Yes, it’s official now that 2015 was globally the warmest year. NASA and NOAA confirmed the combination of global warming and a powerful El Niño made 2015 hottest since records began in 1880.
Last year’s globally averaged temperature over land and ocean surfaces was the highest among all years so far. The average global temperature was estimated to be 0.90°C (1.62°F) above the 20th-century average, said a report by the National Oceanic and Atmospheric Administration (NOAA).
The year 2015 surpassed 2014’s record by 0.29°F (0.16°C). This is by far the greatest margin which the annual global temperature record has been broken so far. In previous years when we saw records being set, the gap remained significantly smaller than what we witnessed this time around.
The global land and ocean average surface temperature in December 2015 was the highest for any month ever, in last 136 years. The United States witnessed the second hottest year on record in 2015. In fact, the warmth was evenly spread throughout the globe, with some exceptions like in the North Atlantic.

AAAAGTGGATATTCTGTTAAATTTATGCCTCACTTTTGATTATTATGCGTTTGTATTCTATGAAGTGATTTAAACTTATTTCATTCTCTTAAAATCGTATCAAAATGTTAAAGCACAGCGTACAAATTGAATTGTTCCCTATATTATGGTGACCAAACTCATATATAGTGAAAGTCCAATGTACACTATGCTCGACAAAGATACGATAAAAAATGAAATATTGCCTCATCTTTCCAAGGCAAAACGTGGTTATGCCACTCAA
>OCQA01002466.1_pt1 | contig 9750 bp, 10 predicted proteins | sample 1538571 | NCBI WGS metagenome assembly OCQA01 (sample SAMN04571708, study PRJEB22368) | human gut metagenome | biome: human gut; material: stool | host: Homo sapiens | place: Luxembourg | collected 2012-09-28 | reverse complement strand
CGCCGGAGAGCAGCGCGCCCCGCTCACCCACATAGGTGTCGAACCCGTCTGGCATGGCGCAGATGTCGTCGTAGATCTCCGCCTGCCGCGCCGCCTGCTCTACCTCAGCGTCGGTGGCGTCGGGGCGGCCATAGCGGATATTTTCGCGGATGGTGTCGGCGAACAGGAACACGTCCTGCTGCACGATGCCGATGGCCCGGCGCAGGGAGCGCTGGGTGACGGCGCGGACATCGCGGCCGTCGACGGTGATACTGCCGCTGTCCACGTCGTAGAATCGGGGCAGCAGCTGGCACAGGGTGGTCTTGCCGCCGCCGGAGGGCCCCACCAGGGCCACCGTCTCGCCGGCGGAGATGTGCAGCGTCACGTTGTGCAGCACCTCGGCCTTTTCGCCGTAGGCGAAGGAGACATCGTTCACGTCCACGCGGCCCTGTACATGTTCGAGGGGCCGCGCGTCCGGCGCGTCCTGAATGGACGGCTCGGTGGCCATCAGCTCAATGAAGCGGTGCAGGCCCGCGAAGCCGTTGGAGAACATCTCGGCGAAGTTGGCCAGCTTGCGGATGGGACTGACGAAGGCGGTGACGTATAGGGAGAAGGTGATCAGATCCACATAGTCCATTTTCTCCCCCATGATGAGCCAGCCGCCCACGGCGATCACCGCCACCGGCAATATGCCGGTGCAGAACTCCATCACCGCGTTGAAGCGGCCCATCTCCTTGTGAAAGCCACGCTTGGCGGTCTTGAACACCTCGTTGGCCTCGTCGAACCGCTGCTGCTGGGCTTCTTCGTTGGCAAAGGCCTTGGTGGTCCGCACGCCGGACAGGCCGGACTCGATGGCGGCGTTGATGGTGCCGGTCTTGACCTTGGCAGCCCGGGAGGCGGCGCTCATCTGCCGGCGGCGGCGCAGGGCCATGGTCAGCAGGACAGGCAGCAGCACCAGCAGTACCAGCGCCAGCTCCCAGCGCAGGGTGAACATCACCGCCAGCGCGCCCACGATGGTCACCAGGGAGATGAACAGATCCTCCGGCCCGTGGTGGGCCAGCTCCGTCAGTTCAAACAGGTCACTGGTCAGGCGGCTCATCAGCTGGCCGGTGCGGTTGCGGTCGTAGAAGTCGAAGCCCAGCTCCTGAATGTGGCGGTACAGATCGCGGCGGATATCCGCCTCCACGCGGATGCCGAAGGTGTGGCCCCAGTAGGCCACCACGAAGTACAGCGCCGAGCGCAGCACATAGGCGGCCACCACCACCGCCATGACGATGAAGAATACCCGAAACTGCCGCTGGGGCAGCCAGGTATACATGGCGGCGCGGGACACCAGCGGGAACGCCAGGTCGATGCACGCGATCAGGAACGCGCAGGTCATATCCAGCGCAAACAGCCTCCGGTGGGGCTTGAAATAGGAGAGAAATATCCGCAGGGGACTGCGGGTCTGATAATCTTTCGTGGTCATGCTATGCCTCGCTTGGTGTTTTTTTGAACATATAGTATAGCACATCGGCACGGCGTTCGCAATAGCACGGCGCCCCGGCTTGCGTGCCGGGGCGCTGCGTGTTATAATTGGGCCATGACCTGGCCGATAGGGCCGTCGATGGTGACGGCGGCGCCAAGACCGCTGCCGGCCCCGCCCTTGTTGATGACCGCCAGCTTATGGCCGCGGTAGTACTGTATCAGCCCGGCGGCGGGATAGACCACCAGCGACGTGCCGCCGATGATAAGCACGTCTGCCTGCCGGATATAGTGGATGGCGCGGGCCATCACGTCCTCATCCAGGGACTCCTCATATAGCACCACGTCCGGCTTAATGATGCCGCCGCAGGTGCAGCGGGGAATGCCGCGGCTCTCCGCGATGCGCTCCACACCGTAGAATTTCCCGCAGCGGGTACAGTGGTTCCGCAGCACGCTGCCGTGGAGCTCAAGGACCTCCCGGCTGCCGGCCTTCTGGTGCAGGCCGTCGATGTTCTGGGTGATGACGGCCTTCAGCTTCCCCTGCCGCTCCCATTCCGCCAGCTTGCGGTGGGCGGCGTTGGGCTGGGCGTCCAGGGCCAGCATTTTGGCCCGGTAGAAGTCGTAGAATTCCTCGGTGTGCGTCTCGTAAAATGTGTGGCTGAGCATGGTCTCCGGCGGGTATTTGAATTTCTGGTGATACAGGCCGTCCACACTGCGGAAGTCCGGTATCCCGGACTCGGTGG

The UK Met Department in its global forecast had earlier predicted that 2016 is likely to be the hottest year ever recorded. The report also said that the period of 2011-2015 has been the hottest five year period.
The oceanic-atmospheric phenomenon El Niño, which is characterized by above-normal water temperatures in the central and eastern Pacific Ocean, will contribute significantly to this warming of the global mean temperature. It is true that El Niño assisted the rise in global mean temperatures but even in its absence 2015 would be the hottest year ever.
The US space agency, National Aeronautics and Space Administration (NASA) monitors the global climatic changes using a fleet of satellites and weather stations. NASA has said that the temperature changes have been majorly driven by increased carbon dioxide and other human-released emissions.
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